For Immediate Release, October 5, 2022
Tierra Curry, Center for Biological Diversity, (928) 522-3681, firstname.lastname@example.org
Alpine Flower in Northern California Proposed for Endangered Species Protection
Climate Change Threatens Lassics Lupine With Extinction
EUREKA, Calif.— In response to a petition from the Center for Biological Diversity and allies, the U.S. Fish and Wildlife Service proposed today to protect the Lassics lupine under the Endangered Species Act with 512 acres of critical habitat in California’s Humboldt and Trinity counties.
There are only two populations of the lupine. Both grow above 5,000 feet elevation on the talus slopes of Mt. Lassic and Red Lassic Mountain in the Six Rivers National Forest, 80 miles southeast of Eureka.
“Climate change effects in Northern California are already so severe that the Lassics lupine would be lost to extinction within 20 years without intervention,” said Tierra Curry, a senior scientist at the Center. “Now we breathe a sigh of relief that this beautiful flower finally has the Endangered Species Act’s effective protections to keep it from being lost forever.”
In 2016 the Center, the California Native Plant Society and two scientists petitioned the Service to protect the rare flower, primarily because of threats from climate change. Over the past two decades the lupine’s range has been shrinking because of drought, decreased snowpack and increasing temperatures. As conditions have become harsher, predation on the flower’s seeds from small mammals has increased, pushing it towards extinction.
The plant’s population has become so small that it would be lost to extinction from seed predation without active management efforts using cages to keep out small mammals, whose other food sources have declined. The total population of the plant has ranged from less than 200 to nearly 1,000 individuals over the past five years.
The Lassics lupine has striking, pink-rose-tinged flowers above white-silver foliage, in sharp contrast to the surrounding black and reddish barren rocky slopes where it grows. It is dependent on sufficient snowpack and adequate shade to survive on the steep mountainsides. It benefits from periodic fires that remove encroaching vegetation, but the flower can be threatened by severe fire and the invasive cheatgrass that follows.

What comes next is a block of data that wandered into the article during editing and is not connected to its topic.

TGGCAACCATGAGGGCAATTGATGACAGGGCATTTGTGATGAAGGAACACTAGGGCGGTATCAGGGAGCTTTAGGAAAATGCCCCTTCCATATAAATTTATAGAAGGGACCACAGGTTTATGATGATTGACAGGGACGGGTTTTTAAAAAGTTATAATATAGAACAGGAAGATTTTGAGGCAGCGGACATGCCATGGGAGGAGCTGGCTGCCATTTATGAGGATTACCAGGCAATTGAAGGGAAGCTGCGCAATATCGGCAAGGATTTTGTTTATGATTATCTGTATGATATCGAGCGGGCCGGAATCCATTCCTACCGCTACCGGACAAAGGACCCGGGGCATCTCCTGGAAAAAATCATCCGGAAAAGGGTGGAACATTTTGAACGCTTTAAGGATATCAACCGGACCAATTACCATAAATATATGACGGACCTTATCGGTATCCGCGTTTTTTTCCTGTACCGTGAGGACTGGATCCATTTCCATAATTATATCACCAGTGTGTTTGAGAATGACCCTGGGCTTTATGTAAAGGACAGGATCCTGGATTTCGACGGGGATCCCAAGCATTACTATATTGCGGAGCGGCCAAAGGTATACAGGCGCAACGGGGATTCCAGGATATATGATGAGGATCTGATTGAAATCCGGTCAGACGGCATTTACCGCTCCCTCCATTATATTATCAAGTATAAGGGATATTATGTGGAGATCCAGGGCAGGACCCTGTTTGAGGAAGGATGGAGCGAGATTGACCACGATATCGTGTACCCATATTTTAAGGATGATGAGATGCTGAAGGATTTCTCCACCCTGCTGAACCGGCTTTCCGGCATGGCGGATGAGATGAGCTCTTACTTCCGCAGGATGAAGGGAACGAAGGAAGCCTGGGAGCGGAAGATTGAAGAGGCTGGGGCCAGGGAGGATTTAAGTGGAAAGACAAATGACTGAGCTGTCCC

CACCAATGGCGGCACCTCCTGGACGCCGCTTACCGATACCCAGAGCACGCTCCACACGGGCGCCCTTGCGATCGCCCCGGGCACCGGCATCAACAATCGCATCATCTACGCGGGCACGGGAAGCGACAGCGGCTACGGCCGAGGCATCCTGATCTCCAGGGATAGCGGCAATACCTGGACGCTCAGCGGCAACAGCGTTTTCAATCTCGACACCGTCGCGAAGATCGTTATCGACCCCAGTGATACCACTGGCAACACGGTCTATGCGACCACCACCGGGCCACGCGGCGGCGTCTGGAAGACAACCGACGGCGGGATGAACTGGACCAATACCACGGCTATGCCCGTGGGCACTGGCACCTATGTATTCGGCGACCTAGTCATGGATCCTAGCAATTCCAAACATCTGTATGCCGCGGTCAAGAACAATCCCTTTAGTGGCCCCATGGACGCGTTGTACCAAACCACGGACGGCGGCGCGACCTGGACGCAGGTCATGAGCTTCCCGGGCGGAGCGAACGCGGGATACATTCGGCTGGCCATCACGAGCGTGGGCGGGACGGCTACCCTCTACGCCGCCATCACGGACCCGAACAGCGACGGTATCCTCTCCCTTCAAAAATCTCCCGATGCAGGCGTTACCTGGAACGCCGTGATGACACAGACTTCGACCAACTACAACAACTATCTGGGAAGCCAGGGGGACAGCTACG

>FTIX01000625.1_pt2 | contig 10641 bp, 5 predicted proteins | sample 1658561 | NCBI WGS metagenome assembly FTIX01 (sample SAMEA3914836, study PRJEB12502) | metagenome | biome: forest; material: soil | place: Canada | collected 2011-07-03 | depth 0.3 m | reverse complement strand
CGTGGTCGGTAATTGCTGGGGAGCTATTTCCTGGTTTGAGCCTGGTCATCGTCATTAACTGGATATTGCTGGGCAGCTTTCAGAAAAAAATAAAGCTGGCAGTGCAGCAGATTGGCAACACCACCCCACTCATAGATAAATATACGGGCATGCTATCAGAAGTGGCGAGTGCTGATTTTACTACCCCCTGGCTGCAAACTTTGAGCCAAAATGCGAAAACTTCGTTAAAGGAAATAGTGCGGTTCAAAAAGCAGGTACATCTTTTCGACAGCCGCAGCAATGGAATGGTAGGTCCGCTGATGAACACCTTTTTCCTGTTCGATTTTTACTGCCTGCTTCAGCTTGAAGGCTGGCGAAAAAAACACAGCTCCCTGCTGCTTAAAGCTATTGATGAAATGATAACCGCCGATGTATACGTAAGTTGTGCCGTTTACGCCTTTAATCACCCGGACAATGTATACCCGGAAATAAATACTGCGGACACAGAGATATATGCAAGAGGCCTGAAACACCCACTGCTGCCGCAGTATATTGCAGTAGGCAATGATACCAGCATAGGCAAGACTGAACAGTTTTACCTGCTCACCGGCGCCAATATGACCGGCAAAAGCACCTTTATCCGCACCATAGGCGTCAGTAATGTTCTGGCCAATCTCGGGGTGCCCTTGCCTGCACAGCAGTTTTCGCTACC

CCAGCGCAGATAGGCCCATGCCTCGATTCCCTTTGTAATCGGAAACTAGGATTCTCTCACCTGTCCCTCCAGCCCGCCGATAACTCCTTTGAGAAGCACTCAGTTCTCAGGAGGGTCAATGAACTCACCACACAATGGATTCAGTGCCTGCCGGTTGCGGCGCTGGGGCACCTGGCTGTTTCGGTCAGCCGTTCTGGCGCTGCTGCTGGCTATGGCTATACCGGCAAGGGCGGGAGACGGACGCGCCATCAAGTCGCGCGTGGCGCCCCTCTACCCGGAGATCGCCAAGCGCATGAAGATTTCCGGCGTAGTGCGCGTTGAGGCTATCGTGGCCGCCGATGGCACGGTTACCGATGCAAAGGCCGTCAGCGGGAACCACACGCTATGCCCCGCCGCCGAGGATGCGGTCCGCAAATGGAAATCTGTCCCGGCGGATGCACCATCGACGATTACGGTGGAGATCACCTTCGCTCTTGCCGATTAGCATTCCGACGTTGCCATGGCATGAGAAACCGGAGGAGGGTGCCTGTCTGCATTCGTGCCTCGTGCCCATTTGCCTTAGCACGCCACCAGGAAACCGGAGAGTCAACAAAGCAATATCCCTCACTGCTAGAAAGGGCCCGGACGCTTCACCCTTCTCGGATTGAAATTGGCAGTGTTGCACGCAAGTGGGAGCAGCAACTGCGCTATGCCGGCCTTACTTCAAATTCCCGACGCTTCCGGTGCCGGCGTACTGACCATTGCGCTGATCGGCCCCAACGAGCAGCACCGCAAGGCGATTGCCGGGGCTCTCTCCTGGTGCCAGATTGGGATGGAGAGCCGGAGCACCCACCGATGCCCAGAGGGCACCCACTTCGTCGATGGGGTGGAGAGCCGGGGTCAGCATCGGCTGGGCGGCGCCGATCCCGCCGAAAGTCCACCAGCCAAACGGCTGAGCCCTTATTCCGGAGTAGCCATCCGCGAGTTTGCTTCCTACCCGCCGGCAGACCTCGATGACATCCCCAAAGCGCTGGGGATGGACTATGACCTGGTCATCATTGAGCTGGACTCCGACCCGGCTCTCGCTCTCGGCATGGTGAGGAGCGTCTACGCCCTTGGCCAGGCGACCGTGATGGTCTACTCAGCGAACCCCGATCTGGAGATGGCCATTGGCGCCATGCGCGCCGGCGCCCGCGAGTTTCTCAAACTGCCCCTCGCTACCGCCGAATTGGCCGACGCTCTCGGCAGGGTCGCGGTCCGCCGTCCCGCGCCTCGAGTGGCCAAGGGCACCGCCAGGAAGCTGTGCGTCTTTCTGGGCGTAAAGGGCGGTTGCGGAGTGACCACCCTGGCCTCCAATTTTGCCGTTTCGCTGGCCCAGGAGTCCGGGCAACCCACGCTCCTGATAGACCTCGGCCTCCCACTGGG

“That this alpine flower in a protected area is on the very edge of extinction because of climate change should serve as yet another wake-up call to world governments that we have to take bold action now to save life on Earth. Otherwise the fabric of life is going to unravel, and so are we,” said Curry.
The scientists who joined the petition to list the plant are David Imper, former plant ecologist for the Arcata office of the U.S. Fish and Wildlife Service, and Sydney Carothers, a botanist who has been studying the lupine for more than 20 years.
The lupine was discovered in 1983. The Lassics Mountains were named after the Athapascan Lassik tribe, which was forcibly removed from the region in 1862. The species’ Latin name is Lupinus constancei, named for the famous California botanist Lincoln Constance.
The Center for Biological Diversity is a national, nonprofit conservation organization with more than 1.7 million members and online activists dedicated to the protection of endangered species and wild places.